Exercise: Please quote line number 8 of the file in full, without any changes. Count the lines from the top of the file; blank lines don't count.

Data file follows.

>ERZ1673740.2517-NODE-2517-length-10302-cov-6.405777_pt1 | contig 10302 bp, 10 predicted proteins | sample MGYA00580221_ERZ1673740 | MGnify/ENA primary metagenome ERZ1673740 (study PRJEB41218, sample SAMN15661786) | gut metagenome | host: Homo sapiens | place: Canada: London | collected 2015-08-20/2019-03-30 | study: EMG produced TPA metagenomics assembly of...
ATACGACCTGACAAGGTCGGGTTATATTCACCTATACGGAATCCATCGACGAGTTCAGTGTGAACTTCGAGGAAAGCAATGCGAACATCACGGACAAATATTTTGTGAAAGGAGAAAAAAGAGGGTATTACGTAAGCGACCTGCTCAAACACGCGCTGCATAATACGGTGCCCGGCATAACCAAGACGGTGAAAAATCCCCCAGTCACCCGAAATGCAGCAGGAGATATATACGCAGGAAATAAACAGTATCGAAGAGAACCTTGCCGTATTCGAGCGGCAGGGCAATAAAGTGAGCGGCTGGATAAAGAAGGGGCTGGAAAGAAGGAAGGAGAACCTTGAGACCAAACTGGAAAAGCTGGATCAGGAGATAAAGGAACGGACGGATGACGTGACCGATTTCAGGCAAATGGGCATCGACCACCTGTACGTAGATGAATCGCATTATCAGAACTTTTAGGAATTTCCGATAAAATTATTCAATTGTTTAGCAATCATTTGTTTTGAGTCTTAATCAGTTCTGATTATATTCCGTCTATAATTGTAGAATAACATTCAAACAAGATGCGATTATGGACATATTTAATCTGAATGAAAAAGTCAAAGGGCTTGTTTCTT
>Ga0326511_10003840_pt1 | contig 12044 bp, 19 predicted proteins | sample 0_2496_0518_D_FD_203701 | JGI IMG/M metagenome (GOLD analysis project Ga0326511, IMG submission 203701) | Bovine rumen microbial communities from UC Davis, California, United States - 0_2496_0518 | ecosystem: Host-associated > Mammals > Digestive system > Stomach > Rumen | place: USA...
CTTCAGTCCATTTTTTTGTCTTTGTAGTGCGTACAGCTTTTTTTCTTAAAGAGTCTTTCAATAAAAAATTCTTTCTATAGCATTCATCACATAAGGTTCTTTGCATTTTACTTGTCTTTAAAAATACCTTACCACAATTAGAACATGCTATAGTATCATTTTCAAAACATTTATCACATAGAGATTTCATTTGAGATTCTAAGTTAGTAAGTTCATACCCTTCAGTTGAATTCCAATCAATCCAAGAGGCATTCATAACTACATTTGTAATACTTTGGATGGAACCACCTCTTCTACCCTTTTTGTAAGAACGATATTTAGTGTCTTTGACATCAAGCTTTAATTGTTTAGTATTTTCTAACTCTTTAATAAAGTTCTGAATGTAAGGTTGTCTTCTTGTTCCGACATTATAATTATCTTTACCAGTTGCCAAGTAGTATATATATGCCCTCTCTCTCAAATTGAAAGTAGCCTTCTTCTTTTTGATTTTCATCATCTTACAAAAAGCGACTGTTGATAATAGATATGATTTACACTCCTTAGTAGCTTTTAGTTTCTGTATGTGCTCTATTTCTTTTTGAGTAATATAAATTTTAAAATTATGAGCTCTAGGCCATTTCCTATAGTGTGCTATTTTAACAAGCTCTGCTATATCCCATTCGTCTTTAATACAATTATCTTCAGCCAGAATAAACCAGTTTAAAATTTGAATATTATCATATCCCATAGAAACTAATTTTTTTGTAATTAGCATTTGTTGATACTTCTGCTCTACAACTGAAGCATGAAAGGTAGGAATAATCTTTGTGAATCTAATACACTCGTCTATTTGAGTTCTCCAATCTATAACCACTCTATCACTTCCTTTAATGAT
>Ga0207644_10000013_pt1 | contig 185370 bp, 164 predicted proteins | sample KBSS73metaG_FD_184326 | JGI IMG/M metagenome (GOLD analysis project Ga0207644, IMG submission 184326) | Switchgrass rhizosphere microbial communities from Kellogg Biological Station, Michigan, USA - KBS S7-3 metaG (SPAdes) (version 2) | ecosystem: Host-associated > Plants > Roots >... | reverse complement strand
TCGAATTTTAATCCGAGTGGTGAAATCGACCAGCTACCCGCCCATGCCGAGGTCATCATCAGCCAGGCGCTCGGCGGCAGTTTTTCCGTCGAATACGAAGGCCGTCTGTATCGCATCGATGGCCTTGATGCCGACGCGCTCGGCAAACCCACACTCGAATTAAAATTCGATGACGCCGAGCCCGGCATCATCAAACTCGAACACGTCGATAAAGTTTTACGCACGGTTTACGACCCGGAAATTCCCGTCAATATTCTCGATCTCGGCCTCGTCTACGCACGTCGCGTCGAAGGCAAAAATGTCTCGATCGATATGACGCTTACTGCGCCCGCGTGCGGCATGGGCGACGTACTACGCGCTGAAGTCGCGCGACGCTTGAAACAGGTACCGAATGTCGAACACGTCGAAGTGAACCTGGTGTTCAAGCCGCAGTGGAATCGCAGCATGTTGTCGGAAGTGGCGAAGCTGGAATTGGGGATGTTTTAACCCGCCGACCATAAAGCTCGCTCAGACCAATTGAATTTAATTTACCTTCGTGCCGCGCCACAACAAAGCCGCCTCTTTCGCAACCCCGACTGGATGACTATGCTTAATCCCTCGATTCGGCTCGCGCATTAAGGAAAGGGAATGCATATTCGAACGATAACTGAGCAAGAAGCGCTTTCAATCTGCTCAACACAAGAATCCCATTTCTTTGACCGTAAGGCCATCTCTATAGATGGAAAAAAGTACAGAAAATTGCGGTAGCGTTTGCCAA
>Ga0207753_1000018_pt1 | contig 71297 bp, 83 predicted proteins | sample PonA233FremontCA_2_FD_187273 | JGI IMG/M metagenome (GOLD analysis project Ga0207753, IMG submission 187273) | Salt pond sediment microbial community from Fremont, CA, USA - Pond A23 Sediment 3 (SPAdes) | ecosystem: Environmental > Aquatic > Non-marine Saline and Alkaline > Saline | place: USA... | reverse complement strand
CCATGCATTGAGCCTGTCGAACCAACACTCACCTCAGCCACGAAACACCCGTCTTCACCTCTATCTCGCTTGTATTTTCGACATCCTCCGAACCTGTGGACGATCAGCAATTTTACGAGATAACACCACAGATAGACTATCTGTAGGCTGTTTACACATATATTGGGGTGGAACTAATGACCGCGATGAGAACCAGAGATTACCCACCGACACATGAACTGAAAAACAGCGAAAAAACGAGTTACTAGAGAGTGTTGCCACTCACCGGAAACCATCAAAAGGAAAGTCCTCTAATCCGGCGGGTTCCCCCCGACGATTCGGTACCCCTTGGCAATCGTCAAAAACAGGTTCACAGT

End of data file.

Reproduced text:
CCATGCATTGAGCCTGTCGAACCAACACTCACCTCAGCCACGAAACACCCGTCTTCACCTCTATCTCGCTTGTATTTTCGACATCCTCCGAACCTGTGGACGATCAGCAATTTTACGAGATAACACCACAGATAGACTATCTGTAGGCTGTTTACACATATATTGGGGTGGAACTAATGACCGCGATGAGAACCAGAGATTACCCACCGACACATGAACTGAAAAACAGCGAAAAAACGAGTTACTAGAGAGTGTTGCCACTCACCGGAAACCATCAAAAGGAAAGTCCTCTAATCCGGCGGGTTCCCCCCGACGATTCGGTACCCCTTGGCAATCGTCAAAAACAGGTTCACAGT